mongolian spot


Also found in: Dictionary, Thesaurus, Encyclopedia, Wikipedia.

mongolian spot

 [mon-gōl´e-an]
a smooth, brown to grayish blue nevus consisting of an excess of melanocytes, typically found at birth in the sacral region in East Asians, Blacks, American Indians, and many southern Europeans; it usually disappears during childhood.

mon·go·li·an spot

any of a number of dark-bluish or mulberry-colored rounded or oval spots on the sacral region due to the ectopic presence of scattered melanocytes in the dermis. These congenital lesions are frequent in black, native American, and Asian children from 2-12 years, after which time they gradually recede; they do not disappear on pressure and are sometimes mistaken for bruises from child abuse.
Synonym(s): blue spot (2)

mongolian spot

Mongolian spot Dermatology A large slate-gray–due to the Tyndall effect–macule with variable margins, usually over the presacral regions, posterior thighs, legs, back, shoulders, most common in blacks and Asians, less in whites, often fading with age–persisting in 4% of Japanese adolescents Clinical significance None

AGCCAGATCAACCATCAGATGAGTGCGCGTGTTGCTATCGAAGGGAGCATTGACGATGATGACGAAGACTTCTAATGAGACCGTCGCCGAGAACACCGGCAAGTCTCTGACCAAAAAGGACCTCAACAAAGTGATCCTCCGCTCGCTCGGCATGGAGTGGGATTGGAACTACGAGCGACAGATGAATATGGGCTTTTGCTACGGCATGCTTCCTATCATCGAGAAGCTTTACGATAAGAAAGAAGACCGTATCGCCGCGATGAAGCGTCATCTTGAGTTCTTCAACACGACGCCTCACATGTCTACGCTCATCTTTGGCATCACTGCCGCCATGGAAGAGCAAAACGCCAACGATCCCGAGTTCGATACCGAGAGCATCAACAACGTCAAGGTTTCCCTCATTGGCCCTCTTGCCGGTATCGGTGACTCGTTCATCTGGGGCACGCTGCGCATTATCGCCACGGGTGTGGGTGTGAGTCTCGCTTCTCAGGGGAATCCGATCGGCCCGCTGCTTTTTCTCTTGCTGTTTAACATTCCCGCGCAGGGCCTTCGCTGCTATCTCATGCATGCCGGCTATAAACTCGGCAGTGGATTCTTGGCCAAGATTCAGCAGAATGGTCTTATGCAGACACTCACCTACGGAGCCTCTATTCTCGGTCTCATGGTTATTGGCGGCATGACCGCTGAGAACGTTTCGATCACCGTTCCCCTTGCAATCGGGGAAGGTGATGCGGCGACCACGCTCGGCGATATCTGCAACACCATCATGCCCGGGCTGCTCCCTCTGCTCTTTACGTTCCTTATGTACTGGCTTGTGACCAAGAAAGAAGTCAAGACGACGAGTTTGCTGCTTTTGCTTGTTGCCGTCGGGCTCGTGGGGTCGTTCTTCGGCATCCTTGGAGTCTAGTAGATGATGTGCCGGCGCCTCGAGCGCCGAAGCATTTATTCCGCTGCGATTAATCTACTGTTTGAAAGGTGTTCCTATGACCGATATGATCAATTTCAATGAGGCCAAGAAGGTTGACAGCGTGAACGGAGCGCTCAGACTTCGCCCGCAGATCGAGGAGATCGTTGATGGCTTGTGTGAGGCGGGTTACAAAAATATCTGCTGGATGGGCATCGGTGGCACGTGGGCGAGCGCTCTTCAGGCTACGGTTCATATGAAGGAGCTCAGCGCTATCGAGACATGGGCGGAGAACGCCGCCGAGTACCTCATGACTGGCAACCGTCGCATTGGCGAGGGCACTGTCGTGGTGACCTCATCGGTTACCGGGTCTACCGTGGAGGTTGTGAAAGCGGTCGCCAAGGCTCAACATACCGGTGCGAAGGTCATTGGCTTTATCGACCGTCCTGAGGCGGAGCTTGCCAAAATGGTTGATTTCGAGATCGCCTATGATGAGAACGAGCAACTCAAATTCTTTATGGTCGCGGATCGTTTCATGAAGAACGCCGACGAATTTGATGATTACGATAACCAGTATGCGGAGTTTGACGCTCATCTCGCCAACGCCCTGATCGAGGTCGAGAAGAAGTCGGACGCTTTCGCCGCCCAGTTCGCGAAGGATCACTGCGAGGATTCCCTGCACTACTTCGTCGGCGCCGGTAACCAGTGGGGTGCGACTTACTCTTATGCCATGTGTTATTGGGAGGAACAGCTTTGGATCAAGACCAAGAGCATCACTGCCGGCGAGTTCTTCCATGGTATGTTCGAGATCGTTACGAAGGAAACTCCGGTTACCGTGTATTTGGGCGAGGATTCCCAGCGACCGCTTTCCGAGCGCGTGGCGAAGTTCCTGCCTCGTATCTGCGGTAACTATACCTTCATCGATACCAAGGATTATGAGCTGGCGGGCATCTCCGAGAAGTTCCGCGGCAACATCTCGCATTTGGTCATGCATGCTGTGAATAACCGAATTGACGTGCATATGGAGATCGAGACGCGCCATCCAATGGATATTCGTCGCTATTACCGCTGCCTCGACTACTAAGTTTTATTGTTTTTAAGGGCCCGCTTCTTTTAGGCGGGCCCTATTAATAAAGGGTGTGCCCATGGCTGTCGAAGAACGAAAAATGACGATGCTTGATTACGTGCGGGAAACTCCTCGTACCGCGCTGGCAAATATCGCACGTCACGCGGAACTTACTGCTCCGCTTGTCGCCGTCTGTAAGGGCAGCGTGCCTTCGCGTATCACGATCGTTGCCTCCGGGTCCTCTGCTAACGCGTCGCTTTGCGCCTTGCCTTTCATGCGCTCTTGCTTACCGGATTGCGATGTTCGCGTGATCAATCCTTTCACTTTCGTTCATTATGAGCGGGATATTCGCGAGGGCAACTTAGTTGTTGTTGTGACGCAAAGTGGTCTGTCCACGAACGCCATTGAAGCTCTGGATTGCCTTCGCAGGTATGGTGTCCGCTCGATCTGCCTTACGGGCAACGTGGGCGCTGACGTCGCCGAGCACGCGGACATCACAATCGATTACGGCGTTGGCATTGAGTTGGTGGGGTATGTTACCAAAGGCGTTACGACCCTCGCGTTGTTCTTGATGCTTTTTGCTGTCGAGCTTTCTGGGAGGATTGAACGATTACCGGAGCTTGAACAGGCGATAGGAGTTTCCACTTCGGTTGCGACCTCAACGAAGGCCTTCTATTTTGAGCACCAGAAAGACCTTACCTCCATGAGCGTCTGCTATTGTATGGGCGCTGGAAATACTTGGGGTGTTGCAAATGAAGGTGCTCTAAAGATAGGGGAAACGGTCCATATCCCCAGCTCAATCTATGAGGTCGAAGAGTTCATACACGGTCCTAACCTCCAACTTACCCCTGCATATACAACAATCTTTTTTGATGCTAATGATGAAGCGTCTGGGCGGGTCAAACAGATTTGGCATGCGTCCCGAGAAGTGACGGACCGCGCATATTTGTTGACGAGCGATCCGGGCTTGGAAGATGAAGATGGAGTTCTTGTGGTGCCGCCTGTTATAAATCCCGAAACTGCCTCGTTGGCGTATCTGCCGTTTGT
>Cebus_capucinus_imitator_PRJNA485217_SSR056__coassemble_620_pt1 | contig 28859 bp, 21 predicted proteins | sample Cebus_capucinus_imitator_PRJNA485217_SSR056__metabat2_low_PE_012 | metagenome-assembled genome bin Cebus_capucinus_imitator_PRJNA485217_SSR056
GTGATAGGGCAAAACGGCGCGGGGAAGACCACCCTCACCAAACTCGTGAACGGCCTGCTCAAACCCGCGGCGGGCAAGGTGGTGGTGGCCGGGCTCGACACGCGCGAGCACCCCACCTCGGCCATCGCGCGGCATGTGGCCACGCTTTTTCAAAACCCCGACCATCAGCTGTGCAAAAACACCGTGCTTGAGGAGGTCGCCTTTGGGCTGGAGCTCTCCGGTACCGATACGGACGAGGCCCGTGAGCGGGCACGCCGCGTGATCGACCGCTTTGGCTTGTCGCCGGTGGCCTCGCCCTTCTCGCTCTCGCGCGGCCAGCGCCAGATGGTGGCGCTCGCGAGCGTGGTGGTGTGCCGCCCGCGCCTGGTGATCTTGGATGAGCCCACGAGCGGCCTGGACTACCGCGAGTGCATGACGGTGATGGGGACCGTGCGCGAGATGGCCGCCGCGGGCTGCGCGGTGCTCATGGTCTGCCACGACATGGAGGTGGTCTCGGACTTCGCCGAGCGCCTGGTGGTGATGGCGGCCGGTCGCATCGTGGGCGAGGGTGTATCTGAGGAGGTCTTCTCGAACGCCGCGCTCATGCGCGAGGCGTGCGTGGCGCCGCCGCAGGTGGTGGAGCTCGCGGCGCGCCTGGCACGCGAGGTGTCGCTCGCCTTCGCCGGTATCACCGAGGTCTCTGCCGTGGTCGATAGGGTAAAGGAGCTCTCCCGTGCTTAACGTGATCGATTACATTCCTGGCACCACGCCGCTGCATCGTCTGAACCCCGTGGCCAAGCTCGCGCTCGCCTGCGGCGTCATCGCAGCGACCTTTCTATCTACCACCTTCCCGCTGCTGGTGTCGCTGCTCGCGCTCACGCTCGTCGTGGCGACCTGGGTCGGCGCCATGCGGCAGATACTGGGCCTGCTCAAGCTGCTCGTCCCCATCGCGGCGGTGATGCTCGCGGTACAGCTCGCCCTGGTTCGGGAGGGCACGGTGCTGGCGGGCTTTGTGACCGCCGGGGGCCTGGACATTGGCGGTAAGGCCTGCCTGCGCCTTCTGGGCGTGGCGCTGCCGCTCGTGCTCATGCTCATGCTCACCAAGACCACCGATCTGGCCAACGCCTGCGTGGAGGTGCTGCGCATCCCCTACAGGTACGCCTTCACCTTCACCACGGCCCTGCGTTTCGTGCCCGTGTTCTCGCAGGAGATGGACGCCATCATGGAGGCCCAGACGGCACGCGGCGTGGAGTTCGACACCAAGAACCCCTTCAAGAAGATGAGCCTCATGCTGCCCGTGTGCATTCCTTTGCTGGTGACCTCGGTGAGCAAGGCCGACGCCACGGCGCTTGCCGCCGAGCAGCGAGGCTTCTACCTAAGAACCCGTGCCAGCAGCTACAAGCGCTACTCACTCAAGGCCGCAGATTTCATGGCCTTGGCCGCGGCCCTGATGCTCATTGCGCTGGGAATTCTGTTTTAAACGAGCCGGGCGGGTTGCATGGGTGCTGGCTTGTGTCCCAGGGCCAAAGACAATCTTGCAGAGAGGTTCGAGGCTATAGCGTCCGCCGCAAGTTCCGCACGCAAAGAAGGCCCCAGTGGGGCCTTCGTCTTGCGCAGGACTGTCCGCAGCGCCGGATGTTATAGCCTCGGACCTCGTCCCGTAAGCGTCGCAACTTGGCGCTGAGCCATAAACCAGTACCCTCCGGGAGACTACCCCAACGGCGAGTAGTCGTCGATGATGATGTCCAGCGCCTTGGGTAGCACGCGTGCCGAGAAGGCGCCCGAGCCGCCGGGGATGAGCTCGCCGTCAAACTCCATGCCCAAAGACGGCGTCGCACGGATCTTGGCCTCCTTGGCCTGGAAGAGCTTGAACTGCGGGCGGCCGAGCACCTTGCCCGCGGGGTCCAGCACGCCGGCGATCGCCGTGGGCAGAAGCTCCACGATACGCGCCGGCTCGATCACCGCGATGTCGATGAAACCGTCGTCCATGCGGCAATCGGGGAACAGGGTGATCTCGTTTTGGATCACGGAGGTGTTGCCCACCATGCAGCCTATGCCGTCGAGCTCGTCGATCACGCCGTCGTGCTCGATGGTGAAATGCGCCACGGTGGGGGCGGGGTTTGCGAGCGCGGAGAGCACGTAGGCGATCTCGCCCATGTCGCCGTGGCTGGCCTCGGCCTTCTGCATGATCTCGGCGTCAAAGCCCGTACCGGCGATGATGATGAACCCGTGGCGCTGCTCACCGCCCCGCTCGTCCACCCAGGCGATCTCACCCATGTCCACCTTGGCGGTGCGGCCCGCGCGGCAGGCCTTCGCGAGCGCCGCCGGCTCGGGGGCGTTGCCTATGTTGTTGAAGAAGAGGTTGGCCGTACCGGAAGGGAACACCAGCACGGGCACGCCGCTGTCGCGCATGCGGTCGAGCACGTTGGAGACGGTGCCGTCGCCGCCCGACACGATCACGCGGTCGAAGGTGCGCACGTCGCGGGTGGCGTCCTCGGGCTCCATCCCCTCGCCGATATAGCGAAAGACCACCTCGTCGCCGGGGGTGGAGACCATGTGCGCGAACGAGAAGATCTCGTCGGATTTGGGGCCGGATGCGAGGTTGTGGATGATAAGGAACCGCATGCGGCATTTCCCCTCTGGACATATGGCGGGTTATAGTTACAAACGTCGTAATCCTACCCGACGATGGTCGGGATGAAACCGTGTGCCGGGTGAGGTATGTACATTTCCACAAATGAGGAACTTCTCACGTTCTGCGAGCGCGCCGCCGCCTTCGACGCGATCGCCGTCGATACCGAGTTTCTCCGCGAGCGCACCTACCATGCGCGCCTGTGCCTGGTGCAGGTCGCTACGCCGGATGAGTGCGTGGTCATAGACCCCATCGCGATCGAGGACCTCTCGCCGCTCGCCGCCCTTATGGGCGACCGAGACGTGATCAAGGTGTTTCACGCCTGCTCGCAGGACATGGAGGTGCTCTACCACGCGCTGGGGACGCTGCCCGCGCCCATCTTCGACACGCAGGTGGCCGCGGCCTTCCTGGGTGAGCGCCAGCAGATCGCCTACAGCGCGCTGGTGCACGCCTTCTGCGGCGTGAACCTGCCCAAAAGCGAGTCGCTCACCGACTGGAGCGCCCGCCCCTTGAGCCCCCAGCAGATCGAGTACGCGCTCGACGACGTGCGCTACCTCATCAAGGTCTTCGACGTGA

mon·go·li·an spot

(mon-gō'lē-ăn spot)
Any of a number of dark-bluish or mulberry-colored rounded or oval spots on the skin in the sacral region due to the ectopic presence of scattered melanocytes in the dermis. These congenital lesions are frequent in black, Native American, and Asian children from 2-12 years of age after which time they gradually recede; they do not disappear on pressure and are sometimes mistaken for bruises from child abuse.
Synonym(s): blue spot (2) .
Enlarge picture
MONGOLIAN SPOTS

mongolian spot

Any of the blue or mulberry-colored spots usually located in the sacral region. It may be present at birth in Asian, American Indian, black, and Southern European infants and usually disappears during childhood.
Synonym: blue spot See: illustration
See also: spot

Mongolian spot

A bluish-black pigmented birthmark (NAEVUS) occurring on the buttocks or lower part of the back, especially in coloured children. Mongolian spots are caused by a local accumulation of the normal skin pigment (melanin). They have usually disappeared by the age of about 4.
References in periodicals archive ?
Frequency and characteristics of Mongolian spots among Turkish children in Aegean region.
Extensive mongolian spots with involvement of the scalp.
Most of the lesions of Mongolian spots, recession of hair, sebaceous hyperplasia, sparse hair, Epstein's pearls, pigmentation of linea alba, milia, dense hair and breast hypertrophy appeared on the first day.
Mongolian spots (698) and lesions of Developmental defects (202) remained even after one week.
Mongolian spots and naeveus fllammeus were more frequent in NBW neonates.
(7) Melanocytic (pigmented) birthmarks were more frequent than vascular ones in our study and the most common pigmented birthmarks were Mongolian spots in 70 neonates, a frequency of 11.7%.
Mongolian spots were the most frequent skin condition, noted in 632 (63.2%) neonates.
In our study, Mongolian spots, Epstein pearls, sebaceous

Full browser ?